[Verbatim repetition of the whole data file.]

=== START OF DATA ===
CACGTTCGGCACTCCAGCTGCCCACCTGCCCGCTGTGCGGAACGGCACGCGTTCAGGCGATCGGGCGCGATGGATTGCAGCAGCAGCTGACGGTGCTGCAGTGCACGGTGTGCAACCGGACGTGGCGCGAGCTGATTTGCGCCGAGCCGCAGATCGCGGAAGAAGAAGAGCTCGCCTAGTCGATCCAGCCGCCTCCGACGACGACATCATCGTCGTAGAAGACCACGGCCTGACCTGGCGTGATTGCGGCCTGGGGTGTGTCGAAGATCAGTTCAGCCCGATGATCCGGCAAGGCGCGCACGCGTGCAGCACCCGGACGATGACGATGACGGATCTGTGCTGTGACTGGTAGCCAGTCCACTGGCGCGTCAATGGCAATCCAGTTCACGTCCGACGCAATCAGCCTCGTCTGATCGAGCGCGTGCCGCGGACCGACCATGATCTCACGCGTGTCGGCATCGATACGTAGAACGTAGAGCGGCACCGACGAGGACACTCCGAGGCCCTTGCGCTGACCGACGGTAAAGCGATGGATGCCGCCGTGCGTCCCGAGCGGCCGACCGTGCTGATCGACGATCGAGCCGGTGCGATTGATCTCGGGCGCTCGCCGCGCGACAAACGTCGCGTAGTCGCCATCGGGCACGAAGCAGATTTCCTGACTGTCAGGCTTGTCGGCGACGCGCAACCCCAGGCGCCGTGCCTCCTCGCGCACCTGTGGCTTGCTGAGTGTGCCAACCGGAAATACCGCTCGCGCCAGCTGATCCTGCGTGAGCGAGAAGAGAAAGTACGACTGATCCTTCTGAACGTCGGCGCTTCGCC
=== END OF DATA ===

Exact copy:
CACGTTCGGCACTCCAGCTGCCCACCTGCCCGCTGTGCGGAACGGCACGCGTTCAGGCGATCGGGCGCGATGGATTGCAGCAGCAGCTGACGGTGCTGCAGTGCACGGTGTGCAACCGGACGTGGCGCGAGCTGATTTGCGCCGAGCCGCAGATCGCGGAAGAAGAAGAGCTCGCCTAGTCGATCCAGCCGCCTCCGACGACGACATCATCGTCGTAGAAGACCACGGCCTGACCTGGCGTGATTGCGGCCTGGGGTGTGTCGAAGATCAGTTCAGCCCGATGATCCGGCAAGGCGCGCACGCGTGCAGCACCCGGACGATGACGATGACGGATCTGTGCTGTGACTGGTAGCCAGTCCACTGGCGCGTCAATGGCAATCCAGTTCACGTCCGACGCAATCAGCCTCGTCTGATCGAGCGCGTGCCGCGGACCGACCATGATCTCACGCGTGTCGGCATCGATACGTAGAACGTAGAGCGGCACCGACGAGGACACTCCGAGGCCCTTGCGCTGACCGACGGTAAAGCGATGGATGCCGCCGTGCGTCCCGAGCGGCCGACCGTGCTGATCGACGATCGAGCCGGTGCGATTGATCTCGGGCGCTCGCCGCGCGACAAACGTCGCGTAGTCGCCATCGGGCACGAAGCAGATTTCCTGACTGTCAGGCTTGTCGGCGACGCGCAACCCCAGGCGCCGTGCCTCCTCGCGCACCTGTGGCTTGCTGAGTGTGCCAACCGGAAATACCGCTCGCGCCAGCTGATCCTGCGTGAGCGAGAAGAGAAAGTACGACTGATCCTTCTGAACGTCGGCGCTTCGCC